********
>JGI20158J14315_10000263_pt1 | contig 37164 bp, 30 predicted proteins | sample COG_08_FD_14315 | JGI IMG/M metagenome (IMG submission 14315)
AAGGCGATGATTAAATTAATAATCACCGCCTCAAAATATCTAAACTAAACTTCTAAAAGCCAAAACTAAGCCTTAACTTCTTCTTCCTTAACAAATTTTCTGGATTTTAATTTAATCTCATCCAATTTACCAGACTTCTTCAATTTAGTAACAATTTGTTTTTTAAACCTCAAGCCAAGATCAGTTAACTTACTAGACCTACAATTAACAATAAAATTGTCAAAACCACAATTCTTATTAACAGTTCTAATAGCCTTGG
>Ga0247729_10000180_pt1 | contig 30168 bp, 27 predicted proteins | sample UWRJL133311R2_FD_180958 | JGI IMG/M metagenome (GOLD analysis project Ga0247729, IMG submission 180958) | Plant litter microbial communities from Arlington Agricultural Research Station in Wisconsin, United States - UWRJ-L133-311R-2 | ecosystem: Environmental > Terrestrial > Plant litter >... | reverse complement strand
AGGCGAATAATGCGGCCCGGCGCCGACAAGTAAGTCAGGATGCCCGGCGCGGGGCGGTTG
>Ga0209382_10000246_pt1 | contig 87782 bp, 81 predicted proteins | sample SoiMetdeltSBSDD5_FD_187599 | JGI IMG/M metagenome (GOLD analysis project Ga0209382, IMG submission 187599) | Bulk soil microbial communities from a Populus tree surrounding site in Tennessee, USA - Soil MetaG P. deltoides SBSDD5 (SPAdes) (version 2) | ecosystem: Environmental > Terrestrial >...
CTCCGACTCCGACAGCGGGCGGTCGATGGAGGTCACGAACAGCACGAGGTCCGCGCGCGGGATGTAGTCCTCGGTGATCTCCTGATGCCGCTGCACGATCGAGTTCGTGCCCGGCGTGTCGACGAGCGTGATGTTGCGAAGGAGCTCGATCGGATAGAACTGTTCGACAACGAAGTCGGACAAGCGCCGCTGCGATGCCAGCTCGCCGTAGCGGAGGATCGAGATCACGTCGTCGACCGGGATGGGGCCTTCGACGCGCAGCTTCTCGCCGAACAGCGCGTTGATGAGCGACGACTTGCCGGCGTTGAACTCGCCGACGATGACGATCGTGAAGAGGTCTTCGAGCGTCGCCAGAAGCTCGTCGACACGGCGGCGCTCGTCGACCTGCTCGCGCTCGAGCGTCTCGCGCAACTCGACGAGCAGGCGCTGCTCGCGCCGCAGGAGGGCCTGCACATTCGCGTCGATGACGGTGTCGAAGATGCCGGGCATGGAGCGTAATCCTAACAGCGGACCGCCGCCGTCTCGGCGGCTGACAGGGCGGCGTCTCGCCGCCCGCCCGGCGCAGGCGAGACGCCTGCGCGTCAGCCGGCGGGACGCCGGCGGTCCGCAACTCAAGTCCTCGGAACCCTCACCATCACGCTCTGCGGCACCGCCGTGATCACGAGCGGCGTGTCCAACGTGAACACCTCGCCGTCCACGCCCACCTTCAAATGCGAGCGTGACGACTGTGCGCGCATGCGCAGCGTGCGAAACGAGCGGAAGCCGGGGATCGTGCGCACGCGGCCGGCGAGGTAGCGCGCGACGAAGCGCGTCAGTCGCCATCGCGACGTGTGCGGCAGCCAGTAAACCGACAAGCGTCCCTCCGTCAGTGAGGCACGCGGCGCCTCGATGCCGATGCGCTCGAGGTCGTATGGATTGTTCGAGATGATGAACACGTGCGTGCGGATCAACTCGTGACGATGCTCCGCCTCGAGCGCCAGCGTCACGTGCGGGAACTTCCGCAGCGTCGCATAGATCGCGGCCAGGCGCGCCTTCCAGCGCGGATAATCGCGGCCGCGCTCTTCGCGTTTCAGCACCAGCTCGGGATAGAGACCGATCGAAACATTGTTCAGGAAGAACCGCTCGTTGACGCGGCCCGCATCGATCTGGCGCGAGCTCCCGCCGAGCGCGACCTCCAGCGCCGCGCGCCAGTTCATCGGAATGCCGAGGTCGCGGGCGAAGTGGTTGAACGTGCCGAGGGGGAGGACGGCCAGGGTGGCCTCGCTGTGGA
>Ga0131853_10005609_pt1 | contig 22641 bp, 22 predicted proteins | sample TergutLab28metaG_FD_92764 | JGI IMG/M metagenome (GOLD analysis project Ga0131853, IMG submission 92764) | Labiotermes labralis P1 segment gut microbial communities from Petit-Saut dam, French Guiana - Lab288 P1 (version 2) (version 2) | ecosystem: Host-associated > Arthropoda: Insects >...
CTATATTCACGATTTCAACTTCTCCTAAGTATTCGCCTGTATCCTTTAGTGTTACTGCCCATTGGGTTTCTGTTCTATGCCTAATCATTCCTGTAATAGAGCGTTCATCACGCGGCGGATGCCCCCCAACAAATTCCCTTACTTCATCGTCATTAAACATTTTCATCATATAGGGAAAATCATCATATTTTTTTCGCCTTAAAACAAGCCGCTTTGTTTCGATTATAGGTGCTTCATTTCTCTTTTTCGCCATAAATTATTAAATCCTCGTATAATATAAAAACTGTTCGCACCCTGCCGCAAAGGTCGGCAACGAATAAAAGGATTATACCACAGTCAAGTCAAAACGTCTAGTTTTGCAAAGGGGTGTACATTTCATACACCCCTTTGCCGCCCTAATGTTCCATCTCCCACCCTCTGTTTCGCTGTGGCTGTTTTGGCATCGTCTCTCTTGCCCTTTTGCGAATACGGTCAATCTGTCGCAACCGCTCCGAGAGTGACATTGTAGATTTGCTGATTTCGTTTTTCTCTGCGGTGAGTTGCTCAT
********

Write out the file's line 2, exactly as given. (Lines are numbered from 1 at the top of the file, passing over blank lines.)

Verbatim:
AAGGCGATGATTAAATTAATAATCACCGCCTCAAAATATCTAAACTAAACTTCTAAAAGCCAAAACTAAGCCTTAACTTCTTCTTCCTTAACAAATTTTCTGGATTTTAATTTAATCTCATCCAATTTACCAGACTTCTTCAATTTAGTAACAATTTGTTTTTTAAACCTCAAGCCAAGATCAGTTAACTTACTAGACCTACAATTAACAATAAAATTGTCAAAACCACAATTCTTATTAACAGTTCTAATAGCCTTGG